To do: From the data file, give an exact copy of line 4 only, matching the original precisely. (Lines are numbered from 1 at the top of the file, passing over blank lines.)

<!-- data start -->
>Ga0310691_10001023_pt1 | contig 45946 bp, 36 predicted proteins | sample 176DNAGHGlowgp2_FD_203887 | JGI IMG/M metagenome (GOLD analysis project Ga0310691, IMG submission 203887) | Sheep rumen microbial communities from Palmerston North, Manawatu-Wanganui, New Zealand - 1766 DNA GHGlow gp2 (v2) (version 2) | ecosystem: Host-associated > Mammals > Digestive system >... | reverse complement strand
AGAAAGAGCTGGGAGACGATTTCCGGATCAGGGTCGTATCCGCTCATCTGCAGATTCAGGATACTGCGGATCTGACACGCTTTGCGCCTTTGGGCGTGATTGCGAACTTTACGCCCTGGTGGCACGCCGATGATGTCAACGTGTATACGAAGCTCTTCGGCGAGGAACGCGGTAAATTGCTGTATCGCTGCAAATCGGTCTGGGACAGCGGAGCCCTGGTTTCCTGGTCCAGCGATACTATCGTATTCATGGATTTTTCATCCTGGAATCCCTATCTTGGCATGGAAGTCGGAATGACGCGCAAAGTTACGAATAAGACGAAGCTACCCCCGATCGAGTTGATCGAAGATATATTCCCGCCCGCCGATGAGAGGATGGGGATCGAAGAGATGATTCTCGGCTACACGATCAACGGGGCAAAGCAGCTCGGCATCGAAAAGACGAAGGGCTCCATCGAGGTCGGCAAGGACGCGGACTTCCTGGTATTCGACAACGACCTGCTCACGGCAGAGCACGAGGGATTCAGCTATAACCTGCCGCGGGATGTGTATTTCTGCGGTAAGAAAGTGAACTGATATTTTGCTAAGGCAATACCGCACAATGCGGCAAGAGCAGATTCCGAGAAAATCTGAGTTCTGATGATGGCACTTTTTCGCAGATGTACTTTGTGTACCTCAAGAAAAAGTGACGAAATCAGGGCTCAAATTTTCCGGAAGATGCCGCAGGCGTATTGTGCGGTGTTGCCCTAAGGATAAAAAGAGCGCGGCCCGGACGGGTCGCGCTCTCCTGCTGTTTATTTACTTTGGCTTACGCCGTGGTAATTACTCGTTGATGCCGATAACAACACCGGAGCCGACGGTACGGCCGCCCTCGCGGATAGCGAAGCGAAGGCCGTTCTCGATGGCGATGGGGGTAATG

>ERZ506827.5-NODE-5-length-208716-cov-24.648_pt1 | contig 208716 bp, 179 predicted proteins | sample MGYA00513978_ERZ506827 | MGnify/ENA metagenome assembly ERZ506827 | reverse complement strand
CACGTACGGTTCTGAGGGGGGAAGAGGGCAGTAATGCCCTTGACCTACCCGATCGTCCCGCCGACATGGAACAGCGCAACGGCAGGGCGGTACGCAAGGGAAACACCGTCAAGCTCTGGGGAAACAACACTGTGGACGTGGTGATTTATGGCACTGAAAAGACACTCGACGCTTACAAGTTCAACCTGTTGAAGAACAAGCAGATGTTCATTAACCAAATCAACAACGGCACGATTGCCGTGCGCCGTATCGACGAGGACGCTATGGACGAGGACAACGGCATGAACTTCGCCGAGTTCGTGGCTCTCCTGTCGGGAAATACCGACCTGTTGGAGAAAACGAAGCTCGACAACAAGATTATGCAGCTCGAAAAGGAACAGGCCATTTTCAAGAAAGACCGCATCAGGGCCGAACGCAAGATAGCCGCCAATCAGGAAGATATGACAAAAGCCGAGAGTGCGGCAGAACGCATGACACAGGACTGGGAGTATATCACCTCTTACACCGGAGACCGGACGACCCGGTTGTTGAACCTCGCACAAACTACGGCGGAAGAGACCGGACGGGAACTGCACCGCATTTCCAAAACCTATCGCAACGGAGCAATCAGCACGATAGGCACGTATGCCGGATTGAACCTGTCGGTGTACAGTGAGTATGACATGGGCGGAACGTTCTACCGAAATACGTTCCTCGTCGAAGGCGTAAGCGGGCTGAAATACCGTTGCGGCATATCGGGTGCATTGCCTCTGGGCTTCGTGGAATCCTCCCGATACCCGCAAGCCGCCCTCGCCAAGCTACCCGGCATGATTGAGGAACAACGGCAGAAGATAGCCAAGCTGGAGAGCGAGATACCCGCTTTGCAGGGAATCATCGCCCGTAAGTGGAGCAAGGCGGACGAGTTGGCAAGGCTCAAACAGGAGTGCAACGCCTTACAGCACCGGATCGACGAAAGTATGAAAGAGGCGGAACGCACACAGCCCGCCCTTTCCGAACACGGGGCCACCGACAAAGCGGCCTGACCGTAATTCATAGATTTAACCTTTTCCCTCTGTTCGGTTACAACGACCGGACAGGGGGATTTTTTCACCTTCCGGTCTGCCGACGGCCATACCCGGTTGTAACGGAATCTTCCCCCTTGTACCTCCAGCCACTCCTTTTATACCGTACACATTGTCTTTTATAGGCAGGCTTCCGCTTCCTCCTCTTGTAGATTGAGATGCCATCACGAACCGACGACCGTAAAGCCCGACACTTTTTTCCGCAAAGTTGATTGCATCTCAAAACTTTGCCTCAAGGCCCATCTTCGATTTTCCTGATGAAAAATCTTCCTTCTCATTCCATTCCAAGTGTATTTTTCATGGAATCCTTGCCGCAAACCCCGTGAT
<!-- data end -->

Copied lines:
CACGTACGGTTCTGAGGGGGGAAGAGGGCAGTAATGCCCTTGACCTACCCGATCGTCCCGCCGACATGGAACAGCGCAACGGCAGGGCGGTACGCAAGGGAAACACCGTCAAGCTCTGGGGAAACAACACTGTGGACGTGGTGATTTATGGCACTGAAAAGACACTCGACGCTTACAAGTTCAACCTGTTGAAGAACAAGCAGATGTTCATTAACCAAATCAACAACGGCACGATTGCCGTGCGCCGTATCGACGAGGACGCTATGGACGAGGACAACGGCATGAACTTCGCCGAGTTCGTGGCTCTCCTGTCGGGAAATACCGACCTGTTGGAGAAAACGAAGCTCGACAACAAGATTATGCAGCTCGAAAAGGAACAGGCCATTTTCAAGAAAGACCGCATCAGGGCCGAACGCAAGATAGCCGCCAATCAGGAAGATATGACAAAAGCCGAGAGTGCGGCAGAACGCATGACACAGGACTGGGAGTATATCACCTCTTACACCGGAGACCGGACGACCCGGTTGTTGAACCTCGCACAAACTACGGCGGAAGAGACCGGACGGGAACTGCACCGCATTTCCAAAACCTATCGCAACGGAGCAATCAGCACGATAGGCACGTATGCCGGATTGAACCTGTCGGTGTACAGTGAGTATGACATGGGCGGAACGTTCTACCGAAATACGTTCCTCGTCGAAGGCGTAAGCGGGCTGAAATACCGTTGCGGCATATCGGGTGCATTGCCTCTGGGCTTCGTGGAATCCTCCCGATACCCGCAAGCCGCCCTCGCCAAGCTACCCGGCATGATTGAGGAACAACGGCAGAAGATAGCCAAGCTGGAGAGCGAGATACCCGCTTTGCAGGGAATCATCGCCCGTAAGTGGAGCAAGGCGGACGAGTTGGCAAGGCTCAAACAGGAGTGCAACGCCTTACAGCACCGGATCGACGAAAGTATGAAAGAGGCGGAACGCACACAGCCCGCCCTTTCCGAACACGGGGCCACCGACAAAGCGGCCTGACCGTAATTCATAGATTTAACCTTTTCCCTCTGTTCGGTTACAACGACCGGACAGGGGGATTTTTTCACCTTCCGGTCTGCCGACGGCCATACCCGGTTGTAACGGAATCTTCCCCCTTGTACCTCCAGCCACTCCTTTTATACCGTACACATTGTCTTTTATAGGCAGGCTTCCGCTTCCTCCTCTTGTAGATTGAGATGCCATCACGAACCGACGACCGTAAAGCCCGACACTTTTTTCCGCAAAGTTGATTGCATCTCAAAACTTTGCCTCAAGGCCCATCTTCGATTTTCCTGATGAAAAATCTTCCTTCTCATTCCATTCCAAGTGTATTTTTCATGGAATCCTTGCCGCAAACCCCGTGAT